• 5 women had family issues
  • 4 of the women’s work and other time commitments meant they couldn’t continue
  • 1 woman had regained weight
  • 4 women had stress
  • 3 women couldn’t be followed up (they were lost to follow up)

 Of the 137 women who were in the supervised group, 71 out of every 100 of them (71%) attended the classes.

Of the 134 women who were in the mail group, 88 out of every 100 of them (88%) received their phone calls.

Conclusion
A high number of women agreed to take part in this trial and completed it. Because of this the trial team concluded that a trial like B-AHEAD was possible.

When compared with the control group both the supervised and mail groups gave good results. 

These are initial results. We will add further results as the trial team publishes them.

Where this information comes from

We have based this summary on information from the research team. The information they sent us has been reviewed by independent specialists (peer reviewed) but may not have been published in a medical journal.  The figures we quote above were provided by the research team. We have not analysed the data ourselves.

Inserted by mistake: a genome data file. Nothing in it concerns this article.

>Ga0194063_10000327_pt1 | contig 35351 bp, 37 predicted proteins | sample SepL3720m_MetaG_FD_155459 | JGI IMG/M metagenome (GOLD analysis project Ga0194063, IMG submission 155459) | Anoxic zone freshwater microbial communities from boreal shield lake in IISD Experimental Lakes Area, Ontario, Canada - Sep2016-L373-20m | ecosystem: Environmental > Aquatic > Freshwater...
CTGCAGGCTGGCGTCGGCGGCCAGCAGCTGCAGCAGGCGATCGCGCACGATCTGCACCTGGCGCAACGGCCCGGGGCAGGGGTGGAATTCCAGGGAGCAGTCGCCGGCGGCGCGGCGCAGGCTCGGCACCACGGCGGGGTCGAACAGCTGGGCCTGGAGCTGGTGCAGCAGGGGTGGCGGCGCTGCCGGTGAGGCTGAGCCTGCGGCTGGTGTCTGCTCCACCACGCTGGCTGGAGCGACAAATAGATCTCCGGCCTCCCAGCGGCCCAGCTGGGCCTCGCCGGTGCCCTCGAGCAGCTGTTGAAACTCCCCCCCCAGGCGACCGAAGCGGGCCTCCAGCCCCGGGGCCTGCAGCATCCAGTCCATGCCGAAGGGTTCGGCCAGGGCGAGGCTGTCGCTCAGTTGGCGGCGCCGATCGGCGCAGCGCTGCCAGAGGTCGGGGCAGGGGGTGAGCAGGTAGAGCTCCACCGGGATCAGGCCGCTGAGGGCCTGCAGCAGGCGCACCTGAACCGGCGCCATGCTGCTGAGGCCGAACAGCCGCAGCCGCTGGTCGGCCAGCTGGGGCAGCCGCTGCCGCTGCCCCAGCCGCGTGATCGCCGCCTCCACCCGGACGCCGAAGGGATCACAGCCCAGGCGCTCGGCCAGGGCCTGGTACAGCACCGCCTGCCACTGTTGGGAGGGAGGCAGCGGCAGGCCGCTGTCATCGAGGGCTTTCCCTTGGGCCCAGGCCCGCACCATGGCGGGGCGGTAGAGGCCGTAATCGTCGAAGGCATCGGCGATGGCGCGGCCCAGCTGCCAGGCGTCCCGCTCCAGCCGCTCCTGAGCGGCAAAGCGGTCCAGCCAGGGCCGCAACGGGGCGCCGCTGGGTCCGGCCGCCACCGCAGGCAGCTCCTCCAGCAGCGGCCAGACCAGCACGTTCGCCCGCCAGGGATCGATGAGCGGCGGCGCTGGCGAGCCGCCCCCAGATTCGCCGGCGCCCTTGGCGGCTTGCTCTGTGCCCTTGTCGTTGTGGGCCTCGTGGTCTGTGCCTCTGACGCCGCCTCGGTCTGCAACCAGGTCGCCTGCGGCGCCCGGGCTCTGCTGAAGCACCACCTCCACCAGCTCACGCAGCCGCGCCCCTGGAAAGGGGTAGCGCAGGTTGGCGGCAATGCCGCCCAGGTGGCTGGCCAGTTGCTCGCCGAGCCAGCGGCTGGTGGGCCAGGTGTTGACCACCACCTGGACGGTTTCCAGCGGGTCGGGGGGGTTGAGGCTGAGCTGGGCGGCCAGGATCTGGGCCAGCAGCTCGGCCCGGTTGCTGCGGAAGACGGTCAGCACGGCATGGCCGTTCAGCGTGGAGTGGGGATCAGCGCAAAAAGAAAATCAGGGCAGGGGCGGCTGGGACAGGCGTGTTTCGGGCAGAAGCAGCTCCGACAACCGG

Recruitment start:

Recruitment end:

How to join a clinical trial

Please note: In order to join a trial you will need to discuss it with your doctor, unless otherwise specified.

Please note - unless we state otherwise in the summary, you need to talk to your doctor about joining a trial.

Chief Investigator

Dr Michelle Harvie

Supported by

Department of Health
NIHR Clinical Research Network: Cancer
NIHR Research for Patient Benefit (RfPB) Programme
The Genesis Appeal
University Hospital of South Manchester (UHSM)

Questions about cancer? Contact our information nurses

Freephone 0808 800 4040

Last review date

CRUK internal database number:

771

Please note - unless we state otherwise in the summary, you need to talk to your doctor about joining a trial.

Caroline took part in a clinical trial for breast cancer

“I had treatment last year and I want to give something back.”

Last reviewed: